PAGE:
Political InQueery: The Bill of Rights Strikes Back
The powers not delegated to the United States by the Constitution, nor prohibited by it to the States, are reserved to the States respectively, or to the people.
So reads the text of the Tenth Amendment of the US Constitution. This week, it became a player in the push for same-sex marriage.
A Federal judge in Massachusetts found in two cases that the Defense of Marriage Act (DOMA) is unconstitutional in the way that it bars same-sex couples from receiving federal benefits that opposite-sex couples can receive, including things like Social Security. According to the New York Times:
In the case brought by Attorney General Martha Coakley, Judge Tauro found that the 1996 law, known as the Defense of Marriage Act, or DOMA, compels Massachusetts to discriminate against its own citizens in order to receive federal money for certain programs.
The other case, brought by Gay and Lesbian Advocates and Defenders, focused more narrowly on equal protection as applied to a handful of federal benefits. In that case, Judge Tauro agreed that the federal law violated the equal protection clause of the Constitution by denying benefits to one class of married couples—gay men and lesbians—but not others.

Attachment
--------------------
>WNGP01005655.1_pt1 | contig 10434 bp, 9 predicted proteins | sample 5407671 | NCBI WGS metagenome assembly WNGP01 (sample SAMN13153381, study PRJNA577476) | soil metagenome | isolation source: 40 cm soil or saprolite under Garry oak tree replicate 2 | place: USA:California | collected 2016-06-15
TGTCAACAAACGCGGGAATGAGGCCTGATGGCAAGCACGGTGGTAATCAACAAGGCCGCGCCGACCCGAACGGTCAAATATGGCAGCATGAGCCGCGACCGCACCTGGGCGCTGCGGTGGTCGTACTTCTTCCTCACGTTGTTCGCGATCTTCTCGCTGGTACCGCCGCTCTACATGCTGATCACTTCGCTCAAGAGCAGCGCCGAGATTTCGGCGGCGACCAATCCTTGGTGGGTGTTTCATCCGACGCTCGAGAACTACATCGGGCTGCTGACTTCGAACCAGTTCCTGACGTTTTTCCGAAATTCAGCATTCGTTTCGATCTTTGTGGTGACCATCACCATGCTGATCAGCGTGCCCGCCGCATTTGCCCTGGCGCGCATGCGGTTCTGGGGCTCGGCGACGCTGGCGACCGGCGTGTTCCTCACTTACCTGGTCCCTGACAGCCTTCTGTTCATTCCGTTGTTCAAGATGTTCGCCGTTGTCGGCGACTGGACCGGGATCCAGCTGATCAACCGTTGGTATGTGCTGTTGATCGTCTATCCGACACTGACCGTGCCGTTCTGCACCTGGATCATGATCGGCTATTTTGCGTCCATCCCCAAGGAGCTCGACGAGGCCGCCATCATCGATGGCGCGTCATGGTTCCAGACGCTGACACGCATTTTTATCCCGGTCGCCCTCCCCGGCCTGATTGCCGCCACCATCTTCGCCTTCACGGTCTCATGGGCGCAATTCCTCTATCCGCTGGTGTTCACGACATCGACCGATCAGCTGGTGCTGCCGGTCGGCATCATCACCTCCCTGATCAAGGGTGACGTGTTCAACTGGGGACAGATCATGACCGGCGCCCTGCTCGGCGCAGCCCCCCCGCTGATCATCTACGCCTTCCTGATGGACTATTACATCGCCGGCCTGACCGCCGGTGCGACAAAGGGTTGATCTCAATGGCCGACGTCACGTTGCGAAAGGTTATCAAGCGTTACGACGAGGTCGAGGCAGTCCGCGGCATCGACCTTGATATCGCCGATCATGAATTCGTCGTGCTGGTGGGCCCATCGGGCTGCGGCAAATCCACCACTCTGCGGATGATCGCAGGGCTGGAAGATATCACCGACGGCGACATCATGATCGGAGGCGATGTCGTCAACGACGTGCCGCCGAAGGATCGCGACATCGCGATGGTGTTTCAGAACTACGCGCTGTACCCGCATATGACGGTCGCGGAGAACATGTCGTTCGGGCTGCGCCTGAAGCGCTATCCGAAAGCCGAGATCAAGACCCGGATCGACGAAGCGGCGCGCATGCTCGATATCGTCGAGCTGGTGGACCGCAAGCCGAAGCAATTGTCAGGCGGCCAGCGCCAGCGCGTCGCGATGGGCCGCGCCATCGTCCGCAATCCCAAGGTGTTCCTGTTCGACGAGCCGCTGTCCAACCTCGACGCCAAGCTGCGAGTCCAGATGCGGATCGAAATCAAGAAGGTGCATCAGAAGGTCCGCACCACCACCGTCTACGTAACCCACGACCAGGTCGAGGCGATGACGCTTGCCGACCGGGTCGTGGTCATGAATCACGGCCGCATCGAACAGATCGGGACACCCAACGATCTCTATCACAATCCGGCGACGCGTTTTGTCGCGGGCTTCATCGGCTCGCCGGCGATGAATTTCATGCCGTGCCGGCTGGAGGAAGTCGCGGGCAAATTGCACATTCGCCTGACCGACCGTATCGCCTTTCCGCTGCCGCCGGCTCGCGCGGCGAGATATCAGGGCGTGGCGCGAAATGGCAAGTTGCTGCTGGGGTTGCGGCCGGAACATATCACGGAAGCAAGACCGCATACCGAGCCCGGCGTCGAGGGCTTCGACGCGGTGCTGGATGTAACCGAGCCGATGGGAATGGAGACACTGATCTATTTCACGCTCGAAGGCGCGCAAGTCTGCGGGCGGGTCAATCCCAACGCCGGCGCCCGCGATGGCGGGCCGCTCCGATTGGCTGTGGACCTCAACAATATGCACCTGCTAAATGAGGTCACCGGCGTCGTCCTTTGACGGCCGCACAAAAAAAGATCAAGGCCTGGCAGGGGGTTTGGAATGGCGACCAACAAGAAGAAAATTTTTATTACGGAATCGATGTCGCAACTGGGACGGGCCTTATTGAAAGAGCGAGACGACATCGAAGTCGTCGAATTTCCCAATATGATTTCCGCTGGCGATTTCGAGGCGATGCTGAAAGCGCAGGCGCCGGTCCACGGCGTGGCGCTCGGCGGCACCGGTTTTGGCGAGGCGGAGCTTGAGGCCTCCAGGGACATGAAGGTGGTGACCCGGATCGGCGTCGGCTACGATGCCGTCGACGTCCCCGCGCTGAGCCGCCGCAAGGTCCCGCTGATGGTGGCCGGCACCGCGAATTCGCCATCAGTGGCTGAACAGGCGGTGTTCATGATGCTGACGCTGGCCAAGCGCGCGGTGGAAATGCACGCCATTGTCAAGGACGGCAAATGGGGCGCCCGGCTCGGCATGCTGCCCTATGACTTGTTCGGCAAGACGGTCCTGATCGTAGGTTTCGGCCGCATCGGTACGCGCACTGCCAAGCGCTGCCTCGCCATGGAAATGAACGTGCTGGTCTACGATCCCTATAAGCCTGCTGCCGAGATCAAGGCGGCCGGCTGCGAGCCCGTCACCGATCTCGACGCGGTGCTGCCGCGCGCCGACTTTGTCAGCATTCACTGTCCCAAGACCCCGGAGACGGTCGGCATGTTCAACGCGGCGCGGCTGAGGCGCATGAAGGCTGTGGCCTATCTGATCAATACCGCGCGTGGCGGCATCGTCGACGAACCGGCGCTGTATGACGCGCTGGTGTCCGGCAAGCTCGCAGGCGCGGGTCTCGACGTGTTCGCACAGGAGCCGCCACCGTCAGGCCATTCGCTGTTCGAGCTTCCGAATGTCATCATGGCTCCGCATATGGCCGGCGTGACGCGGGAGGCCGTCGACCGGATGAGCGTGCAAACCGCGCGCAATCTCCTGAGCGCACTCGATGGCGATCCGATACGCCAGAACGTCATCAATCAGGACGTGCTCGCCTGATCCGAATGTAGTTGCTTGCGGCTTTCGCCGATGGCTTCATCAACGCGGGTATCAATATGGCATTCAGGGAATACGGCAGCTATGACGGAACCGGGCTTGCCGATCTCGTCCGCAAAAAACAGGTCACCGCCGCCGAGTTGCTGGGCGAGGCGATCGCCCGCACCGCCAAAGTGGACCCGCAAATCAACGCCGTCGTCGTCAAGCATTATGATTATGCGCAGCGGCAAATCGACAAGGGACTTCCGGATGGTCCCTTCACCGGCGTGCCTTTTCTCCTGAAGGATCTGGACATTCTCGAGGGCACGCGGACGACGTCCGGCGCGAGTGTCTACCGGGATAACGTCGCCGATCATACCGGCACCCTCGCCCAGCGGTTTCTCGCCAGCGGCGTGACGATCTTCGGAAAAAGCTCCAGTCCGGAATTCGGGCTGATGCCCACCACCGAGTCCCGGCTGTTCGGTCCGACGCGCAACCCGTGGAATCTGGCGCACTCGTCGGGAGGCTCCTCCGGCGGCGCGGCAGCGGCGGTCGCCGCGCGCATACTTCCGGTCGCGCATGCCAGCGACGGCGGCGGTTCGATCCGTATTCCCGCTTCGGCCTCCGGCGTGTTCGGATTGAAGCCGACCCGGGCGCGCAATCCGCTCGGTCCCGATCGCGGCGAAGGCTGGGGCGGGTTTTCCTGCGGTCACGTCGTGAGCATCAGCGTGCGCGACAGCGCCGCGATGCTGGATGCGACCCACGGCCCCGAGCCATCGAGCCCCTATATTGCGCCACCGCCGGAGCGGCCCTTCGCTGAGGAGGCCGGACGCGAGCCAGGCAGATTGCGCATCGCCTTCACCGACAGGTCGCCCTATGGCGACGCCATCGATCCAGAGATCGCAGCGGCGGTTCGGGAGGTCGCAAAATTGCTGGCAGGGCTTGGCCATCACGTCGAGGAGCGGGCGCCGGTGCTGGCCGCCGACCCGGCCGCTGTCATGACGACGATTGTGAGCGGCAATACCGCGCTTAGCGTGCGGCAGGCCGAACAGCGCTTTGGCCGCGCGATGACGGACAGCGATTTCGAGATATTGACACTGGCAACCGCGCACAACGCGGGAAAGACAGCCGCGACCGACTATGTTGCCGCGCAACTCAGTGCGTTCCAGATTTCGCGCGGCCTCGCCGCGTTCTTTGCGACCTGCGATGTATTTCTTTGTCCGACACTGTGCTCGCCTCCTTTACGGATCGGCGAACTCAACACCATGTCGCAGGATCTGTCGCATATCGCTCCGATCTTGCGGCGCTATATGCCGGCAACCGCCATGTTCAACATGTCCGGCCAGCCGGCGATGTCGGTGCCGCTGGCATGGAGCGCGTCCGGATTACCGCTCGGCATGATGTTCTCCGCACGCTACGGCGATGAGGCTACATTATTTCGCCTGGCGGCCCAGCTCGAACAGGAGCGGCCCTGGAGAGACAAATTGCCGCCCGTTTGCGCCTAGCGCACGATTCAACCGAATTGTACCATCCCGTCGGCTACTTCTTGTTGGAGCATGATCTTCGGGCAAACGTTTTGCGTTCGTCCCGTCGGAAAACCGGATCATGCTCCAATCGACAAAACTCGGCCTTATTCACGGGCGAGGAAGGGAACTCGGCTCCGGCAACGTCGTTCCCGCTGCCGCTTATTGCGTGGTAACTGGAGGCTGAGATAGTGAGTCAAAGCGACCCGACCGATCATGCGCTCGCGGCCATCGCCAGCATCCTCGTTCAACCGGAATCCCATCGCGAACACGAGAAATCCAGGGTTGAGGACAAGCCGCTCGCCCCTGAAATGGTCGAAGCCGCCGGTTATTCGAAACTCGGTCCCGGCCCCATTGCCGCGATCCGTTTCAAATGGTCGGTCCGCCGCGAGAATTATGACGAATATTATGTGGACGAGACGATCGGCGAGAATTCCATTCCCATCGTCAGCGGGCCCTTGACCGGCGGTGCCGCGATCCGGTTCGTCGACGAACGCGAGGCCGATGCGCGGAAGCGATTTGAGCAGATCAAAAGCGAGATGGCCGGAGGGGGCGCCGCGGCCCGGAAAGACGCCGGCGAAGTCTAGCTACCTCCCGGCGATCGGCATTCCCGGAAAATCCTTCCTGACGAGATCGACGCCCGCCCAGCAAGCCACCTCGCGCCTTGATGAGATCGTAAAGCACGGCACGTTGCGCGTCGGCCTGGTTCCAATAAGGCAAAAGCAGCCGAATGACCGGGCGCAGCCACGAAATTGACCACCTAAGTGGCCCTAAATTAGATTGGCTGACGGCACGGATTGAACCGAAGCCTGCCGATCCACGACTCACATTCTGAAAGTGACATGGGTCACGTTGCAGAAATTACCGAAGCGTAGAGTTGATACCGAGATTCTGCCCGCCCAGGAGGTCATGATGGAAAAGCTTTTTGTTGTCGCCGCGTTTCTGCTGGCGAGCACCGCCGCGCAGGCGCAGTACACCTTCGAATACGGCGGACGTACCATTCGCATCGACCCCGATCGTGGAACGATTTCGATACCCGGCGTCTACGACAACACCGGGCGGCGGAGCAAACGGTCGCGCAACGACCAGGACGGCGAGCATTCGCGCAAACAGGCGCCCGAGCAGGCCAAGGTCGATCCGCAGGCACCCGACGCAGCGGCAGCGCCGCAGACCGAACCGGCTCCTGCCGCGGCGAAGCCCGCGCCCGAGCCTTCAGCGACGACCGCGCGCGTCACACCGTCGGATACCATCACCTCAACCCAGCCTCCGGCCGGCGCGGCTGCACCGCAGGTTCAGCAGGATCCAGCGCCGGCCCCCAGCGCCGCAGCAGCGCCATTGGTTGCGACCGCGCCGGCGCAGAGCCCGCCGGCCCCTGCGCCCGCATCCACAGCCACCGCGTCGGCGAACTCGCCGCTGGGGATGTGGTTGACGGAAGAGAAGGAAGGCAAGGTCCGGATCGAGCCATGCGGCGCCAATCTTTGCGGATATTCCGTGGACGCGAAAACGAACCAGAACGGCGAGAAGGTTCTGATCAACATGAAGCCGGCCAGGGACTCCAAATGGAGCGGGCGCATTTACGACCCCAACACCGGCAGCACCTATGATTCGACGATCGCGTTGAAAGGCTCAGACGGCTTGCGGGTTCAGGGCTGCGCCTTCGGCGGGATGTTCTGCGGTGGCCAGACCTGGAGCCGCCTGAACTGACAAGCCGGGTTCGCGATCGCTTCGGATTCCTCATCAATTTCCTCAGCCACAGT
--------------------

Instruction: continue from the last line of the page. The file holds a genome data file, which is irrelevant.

In using the Tenth Amendment, Judge Joseph L. Tauro argued that the Federal Government cannot force a state to discriminate against its own residents. This is interesting because the same amendment has been used by conservatives for their own purposes, including curtailing abortion rights. Experts disagree on how sturdy this basis will be; it's likely to be overturned on appeal. While the complexities would have hit amazing levels with Elena Kagan arguing against the ruling, it likely wouldn't have been the Solicitor General herself arguing for the constitutionality of DOMA. We'll have to settle for someone else from the Obama Administration, perhaps the same fellow who argued for DOMA in 2008, Scott Simpson. But appealing the ruling is the only way to get the matter up to the Supreme Court.
For the moment, I'll relish that on the federal bench, somebody wrote that homophobia is "irrational." It's like a beam of sunlight in the cavern of neo-consevative goo.
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